World

Envoy: China part of solutions, not problems, in world

Envoy: China part of solutions, not problems, in world

WASHINGTON — China will continue to be a “reliable member” of the international system, committed to promoting peaceful development, while contributing its wisdom and solutions to global issues, Chinese ambassador to the US said as he called for “vision and actions” to prevent the two countries from confrontations.

“China does not want to disrupt or overturn the existing international system,” Ambassador Qin Gang said at a dialogue with the Brookings Institution Board of Trustees in Washington on Thursday. “China is not part of the problems in the world, but part of the solutions.”

In his speech, titled “Two Different Countries, One International System”, Qin noted that in recent years, the world has been increasingly looking to China to see what impact the country’s rapid growth has on the international order.

“We only want to work for a more peaceful and developed world, and at the same time create a favorable environment for our peaceful development, and contribute our wisdom and solutions to global issues,” the ambassador said.

He noted that throughout the past five decades of its United Nations membership, China was, is and will still be a reliable member of the international system.

“Despite the various difficulties we have, we always try our best to do our part and do it well,” he said.

Qin started his speech with a clarification of China’s view of the “rules-based international order” and “rules of the road”, terms that are frequently used but not made clear by the US side.

For example, the US says that its China policy is for defending the “rules-based international order” and ensuring the implementation of “rules of the road”, but it has not made itself clear on questions such as what the rules are, who made them and who are the “traffic police”.

“In our view, there is only one international system in the world, namely, the international system with the United Nations at its core. There is only one international order, which is the one underpinned by international law,” Qin said.

There is only one set of rules, namely, the basic norms governing international relations based on the purposes and principles of the UN Charter, and consequently, international affairs should be addressed through consultation, and genuine multilateralism must be practiced, he added.

As relations between the world’s top two economies have been going through “unprecedented difficulties” in recent years, some people believe that China and the US are two different “operating systems” incompatible with each other, the envoy said.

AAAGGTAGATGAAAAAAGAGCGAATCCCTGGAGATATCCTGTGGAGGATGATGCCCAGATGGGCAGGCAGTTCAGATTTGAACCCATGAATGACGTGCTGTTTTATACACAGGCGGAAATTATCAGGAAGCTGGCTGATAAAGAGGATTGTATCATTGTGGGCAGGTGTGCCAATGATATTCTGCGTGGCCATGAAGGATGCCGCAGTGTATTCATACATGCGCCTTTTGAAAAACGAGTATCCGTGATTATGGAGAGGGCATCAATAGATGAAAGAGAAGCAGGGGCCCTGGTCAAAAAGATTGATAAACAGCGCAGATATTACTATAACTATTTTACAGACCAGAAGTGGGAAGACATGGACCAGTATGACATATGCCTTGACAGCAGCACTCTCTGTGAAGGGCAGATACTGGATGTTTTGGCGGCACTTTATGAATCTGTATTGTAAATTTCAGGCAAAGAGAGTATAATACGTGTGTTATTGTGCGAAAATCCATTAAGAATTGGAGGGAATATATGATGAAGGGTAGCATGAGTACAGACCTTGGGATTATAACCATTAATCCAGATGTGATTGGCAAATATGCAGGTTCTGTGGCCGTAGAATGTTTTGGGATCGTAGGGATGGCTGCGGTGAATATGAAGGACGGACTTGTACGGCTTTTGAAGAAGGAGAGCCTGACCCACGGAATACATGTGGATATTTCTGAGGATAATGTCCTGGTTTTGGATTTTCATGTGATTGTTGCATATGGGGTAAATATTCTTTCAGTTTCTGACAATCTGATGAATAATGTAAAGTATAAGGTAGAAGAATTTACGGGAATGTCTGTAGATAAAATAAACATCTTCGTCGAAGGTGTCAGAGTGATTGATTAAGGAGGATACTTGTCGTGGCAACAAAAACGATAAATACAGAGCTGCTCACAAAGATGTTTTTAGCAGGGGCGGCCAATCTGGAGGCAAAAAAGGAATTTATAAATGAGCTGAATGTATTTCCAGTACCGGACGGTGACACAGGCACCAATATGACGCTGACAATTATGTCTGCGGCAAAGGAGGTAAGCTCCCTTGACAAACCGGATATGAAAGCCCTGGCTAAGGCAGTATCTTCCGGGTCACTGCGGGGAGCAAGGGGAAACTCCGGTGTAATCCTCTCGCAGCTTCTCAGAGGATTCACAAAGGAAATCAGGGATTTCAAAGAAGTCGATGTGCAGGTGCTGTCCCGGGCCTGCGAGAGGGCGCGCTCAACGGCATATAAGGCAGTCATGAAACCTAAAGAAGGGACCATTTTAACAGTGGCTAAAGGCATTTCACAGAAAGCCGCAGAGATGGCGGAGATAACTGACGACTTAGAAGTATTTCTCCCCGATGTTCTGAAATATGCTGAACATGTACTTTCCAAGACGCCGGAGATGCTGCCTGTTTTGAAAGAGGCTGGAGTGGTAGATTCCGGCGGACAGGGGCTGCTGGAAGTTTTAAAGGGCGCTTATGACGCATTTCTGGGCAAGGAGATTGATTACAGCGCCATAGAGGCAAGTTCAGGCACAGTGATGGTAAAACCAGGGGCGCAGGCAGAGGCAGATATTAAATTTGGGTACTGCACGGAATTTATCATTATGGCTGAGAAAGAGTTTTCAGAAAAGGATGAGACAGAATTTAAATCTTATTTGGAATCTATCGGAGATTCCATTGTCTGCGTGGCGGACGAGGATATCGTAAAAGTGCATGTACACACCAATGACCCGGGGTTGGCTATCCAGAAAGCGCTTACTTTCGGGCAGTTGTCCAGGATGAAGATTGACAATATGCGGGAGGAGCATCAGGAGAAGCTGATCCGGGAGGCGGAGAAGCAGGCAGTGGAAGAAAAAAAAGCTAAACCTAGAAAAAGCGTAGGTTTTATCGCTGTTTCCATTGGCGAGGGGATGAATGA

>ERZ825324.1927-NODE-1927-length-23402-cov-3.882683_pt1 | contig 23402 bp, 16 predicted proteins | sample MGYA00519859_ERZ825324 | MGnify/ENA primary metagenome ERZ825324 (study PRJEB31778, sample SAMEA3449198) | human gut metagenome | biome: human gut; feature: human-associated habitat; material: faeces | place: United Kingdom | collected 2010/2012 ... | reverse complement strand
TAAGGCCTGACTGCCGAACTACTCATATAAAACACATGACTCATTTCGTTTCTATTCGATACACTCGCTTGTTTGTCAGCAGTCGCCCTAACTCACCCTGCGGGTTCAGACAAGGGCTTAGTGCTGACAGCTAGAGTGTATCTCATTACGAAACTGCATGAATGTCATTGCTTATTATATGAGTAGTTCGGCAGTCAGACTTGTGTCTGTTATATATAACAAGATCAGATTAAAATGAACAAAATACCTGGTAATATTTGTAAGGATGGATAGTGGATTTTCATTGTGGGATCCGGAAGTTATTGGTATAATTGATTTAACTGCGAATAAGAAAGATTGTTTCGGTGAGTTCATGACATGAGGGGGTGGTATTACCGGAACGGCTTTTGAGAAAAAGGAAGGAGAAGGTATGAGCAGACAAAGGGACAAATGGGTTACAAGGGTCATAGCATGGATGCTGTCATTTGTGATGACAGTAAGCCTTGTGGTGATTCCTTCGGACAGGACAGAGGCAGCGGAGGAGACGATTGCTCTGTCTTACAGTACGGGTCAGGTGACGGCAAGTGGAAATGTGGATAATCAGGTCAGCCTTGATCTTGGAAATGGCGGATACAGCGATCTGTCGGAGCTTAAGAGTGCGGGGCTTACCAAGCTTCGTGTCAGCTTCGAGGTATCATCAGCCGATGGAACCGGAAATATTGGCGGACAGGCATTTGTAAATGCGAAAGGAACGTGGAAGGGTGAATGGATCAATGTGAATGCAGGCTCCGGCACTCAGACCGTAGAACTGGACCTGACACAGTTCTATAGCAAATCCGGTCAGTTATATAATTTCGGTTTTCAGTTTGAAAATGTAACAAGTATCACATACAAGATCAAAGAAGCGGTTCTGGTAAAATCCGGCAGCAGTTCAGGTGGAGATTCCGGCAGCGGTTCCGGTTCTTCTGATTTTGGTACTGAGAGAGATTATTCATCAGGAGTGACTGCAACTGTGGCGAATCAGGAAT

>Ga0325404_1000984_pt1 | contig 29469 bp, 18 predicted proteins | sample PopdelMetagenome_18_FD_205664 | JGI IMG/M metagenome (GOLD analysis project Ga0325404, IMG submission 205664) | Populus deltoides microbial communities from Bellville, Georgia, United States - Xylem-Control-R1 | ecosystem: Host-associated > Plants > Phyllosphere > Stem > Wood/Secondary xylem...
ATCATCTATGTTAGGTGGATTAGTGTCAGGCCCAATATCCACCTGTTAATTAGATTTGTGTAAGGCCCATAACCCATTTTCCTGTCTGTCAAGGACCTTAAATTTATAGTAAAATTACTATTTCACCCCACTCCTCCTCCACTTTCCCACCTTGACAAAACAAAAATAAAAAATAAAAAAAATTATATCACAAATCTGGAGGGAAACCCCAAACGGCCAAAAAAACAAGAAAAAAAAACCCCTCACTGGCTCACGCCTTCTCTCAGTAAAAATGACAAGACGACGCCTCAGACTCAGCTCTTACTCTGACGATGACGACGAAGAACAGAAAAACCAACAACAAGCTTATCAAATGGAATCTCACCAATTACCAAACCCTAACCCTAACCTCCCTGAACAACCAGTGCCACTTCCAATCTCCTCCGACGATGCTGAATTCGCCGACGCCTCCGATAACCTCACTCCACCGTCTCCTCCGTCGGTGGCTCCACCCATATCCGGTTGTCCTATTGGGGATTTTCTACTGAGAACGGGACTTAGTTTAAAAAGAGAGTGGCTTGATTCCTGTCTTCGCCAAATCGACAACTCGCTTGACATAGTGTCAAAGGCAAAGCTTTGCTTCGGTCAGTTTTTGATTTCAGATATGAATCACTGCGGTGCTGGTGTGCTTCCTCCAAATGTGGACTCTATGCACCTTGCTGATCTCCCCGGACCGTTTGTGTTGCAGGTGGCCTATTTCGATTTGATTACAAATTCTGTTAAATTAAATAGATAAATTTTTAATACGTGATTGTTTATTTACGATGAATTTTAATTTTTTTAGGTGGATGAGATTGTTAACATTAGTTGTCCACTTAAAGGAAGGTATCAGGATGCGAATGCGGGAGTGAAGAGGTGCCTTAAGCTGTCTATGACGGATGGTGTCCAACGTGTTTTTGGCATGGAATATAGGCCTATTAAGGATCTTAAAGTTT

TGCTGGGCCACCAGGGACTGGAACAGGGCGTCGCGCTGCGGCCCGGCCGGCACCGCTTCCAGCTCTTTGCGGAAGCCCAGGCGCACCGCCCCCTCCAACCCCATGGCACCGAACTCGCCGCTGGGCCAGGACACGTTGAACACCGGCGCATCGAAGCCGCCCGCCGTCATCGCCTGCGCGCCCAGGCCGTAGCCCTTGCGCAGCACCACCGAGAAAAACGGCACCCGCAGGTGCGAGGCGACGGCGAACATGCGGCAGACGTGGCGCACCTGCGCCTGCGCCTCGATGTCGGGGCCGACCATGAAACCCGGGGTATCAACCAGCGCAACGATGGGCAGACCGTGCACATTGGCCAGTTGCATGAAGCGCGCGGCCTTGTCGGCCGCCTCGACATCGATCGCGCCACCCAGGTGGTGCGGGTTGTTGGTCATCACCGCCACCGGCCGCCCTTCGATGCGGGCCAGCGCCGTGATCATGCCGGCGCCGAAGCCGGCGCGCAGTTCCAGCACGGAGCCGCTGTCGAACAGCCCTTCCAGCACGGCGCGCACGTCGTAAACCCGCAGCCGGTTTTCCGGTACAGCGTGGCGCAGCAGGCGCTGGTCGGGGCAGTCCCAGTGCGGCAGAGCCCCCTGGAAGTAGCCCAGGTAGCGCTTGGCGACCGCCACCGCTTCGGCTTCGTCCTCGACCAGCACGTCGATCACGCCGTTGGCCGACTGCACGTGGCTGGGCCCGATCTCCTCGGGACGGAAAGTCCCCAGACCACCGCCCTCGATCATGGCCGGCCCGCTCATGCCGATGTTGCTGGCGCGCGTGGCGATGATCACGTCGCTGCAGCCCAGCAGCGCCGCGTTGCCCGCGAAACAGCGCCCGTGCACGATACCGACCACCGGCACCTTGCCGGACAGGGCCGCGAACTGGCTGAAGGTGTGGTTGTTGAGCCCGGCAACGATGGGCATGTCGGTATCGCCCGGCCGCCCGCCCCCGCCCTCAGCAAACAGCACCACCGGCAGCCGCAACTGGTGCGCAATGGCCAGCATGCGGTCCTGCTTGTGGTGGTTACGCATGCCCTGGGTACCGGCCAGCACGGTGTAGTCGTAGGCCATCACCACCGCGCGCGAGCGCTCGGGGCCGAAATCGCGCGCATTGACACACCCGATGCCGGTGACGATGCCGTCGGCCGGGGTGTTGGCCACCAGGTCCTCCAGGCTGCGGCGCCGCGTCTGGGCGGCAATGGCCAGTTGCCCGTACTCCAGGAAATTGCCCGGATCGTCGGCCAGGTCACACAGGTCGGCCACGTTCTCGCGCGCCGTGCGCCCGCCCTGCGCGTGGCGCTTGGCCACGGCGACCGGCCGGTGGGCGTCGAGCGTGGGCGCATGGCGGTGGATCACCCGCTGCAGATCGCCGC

“On this, UN Secretary-General Antonio Guterres voiced out a common international concern: China and the US must avoid confrontation and the world cannot afford to be further divided,” Qin said. “We must work together to prevent his worry from coming true.”

To that end, the two sides must show vision and determination, and “take real actions to blaze a bright path” for the two countries and the world, he said.

The foremost thing to do is for both founding members of the UN to keep in mind the words in the UN Charter: “We, the people of the United Nations, are determined to save succeeding generations from the scourge of war, which twice in our lifetime has brought untold sorrow to mankind.”

“We must follow the trend of the times, bear in mind the common aspirations of the people, and work for an open, inclusive, clean and beautiful world with lasting peace, common security and shared prosperity,” Qin said.

Then the two countries must shoulder the “unshirkable responsibilities” for upholding the authority and position of the UN as the world’s two largest economies and permanent members of the UN Security Council.

The ambassador also said that there are principles to adhere to, including not to “reverse the wheels of history” by putting together small groups targeted at third parties, or to act against the trend of globalization by abusing and overstretching the concept of national security, setting up the so-called “Clean Network” and “democratic technology alliance”, and suppressing foreign companies without any justifiable grounds.

“Such actions have also increased global economic risks. The world should not be disrupted by ‘decoupling’ and the threat of ‘cutting off supplies’,” he added.

There are many areas where China and the US should and must cooperate, such as climate change, but different attitudes to the global issues may lead to “completely different results”, according to Qin.

“In 2014, we jointly helped African countries fight the Ebola epidemic. But after the outbreak of COVID-19, the US chose to politicize the disease, which created obstacles for us to get through this together,” he said.

Qin recalled that during their first last Monday, Chinese President Xi Jinping told US President Joe Biden that the global initiatives China has proposed are all open to the US.

“We hope the reverse is also true,” Qin said. “The Belt and Road Initiative follows the principles of extensive consultation, joint contribution and shared benefits. We welcome the US to find its complementarity with Build Back Better World.”